“I just want to give something to Mr. Potts, Ma.”
Nathan revealed a little worn Bible under his arm.
“Your Bible? What on earth for, honey?” his mother asked.
“I’ve read it twice,” Nathan explained. “Maybe it will help Mr. Potts as much as it did me. Besides, I still have the Book of Mormon Pa gave me when he got home from his mission before the war, and we have our family Bible that I can use.” Nathan eyed the scriptures in his hands. “There’s something in here I want Mr. Potts to read. See, I marked the pages.”
B. J. looked skeptical. “He’ll probably just throw it away.”
Nathan sighed. “Maybe. But it’ll give me some peace of mind. I’ll be able to walk by that old man’s place and say that at least I tried to mend his hurt, and it won’t weigh on me so much any more.”
Ma looked at him a long moment, her eyes misting. “I’m seeing more and more of your pa in you every day, Nathan. We could use another good Mormon missionary right here in Mapleton.”
When Nathan reached the sod house, he paused, talked himself into going up the steps, and almost knocked on the door. Instead he decided to write a note on the inside of the Bible’s cover. When he had finished, he placed the book on a chair on the stoop and left as quietly as he had come.
Two days later, as Nathan was passing Josiah’s house on his way to the gristmill, he heard Mr. Potts call, “Hey, boy!” The old man was standing just behind the screen door. “Why’d you give me the Bible, boy?” He stepped out onto the porch for an answer.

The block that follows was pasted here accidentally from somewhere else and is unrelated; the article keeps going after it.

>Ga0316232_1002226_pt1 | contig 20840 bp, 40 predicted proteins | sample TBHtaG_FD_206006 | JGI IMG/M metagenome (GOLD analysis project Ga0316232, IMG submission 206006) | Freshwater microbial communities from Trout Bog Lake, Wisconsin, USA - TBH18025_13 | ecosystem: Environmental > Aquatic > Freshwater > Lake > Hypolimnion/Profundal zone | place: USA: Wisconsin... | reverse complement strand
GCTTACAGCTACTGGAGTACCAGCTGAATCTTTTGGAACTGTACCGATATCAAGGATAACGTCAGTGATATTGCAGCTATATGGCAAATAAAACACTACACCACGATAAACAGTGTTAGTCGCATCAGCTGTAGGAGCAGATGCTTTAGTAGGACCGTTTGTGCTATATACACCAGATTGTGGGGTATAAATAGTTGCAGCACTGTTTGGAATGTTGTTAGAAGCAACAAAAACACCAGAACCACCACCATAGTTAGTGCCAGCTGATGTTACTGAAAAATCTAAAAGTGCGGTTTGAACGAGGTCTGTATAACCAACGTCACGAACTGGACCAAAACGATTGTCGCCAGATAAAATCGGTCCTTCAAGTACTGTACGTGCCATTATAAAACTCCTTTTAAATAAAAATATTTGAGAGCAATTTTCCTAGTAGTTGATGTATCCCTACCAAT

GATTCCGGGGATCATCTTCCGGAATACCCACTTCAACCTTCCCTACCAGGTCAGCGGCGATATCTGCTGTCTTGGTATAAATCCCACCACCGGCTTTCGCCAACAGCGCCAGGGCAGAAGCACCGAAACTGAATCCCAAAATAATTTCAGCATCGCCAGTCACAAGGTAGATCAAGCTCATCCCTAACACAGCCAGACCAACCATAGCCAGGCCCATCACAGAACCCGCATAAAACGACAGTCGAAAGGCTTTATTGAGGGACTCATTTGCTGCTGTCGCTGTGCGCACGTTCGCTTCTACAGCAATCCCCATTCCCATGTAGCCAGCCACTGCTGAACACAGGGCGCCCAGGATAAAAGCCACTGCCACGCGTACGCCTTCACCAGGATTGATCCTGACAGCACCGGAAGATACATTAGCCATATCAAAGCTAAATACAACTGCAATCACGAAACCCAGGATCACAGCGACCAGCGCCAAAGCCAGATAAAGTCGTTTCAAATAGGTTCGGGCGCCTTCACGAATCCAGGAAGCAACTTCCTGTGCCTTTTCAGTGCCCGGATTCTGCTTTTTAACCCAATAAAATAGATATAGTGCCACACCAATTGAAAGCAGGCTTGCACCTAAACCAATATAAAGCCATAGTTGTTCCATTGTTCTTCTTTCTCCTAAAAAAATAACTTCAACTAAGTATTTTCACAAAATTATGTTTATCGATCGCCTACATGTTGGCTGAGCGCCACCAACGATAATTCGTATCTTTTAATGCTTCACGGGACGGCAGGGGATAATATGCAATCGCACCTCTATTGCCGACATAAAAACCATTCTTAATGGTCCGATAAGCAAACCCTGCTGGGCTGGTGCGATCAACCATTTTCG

Nathan took a deep breath. “It’s … it’s almost Christmas, Mr. Potts. It’s … a gift.”
The old man stared at Nathan, a ragged smile starting to push at the edges of his melancholy. “Why would you want to give me a gift?”
“I figured you could use one,” Nathan answered.
Josiah’s knotty, leathery hand brushed a wad of unshorn hair from his unblinking gaze. “You marked a place in it that says, ‘He that believeth in me, though he were dead, yet shall he live.’
“‘And whosoever liveth and believeth in me shall never die.’
“I take it that means that a body’s loved ones who have passed on are waiting somewhere for those still alive in the flesh?”
Nathan nodded. “That’s right, Mr. Potts.”
Tears spilled in streamlets down the old man’s face. “I’d give anything in the world to believe like you do, boy. Anything.”
Nathan thought he would burst inside as he said, “Well, for a start, Mr. Potts, how about an hour of your time this Sunday? Would you come to church with us—with Ma, B. J., and me?”
“I think I’d like that,” Josiah answered slowly. “Yes, I do believe I would.”
A few minutes later as Nathan continued on his way to the mill, rain started splintering down. Funny, Nathan thought as he walked along, it sure feels warm.
That year, on Christmas day, Josiah Potts was baptized in Cold Water Creek by Bishop Nephi Cole. When he came up out of the water, Nathan saw him gaze toward the heavens in a way he never had before.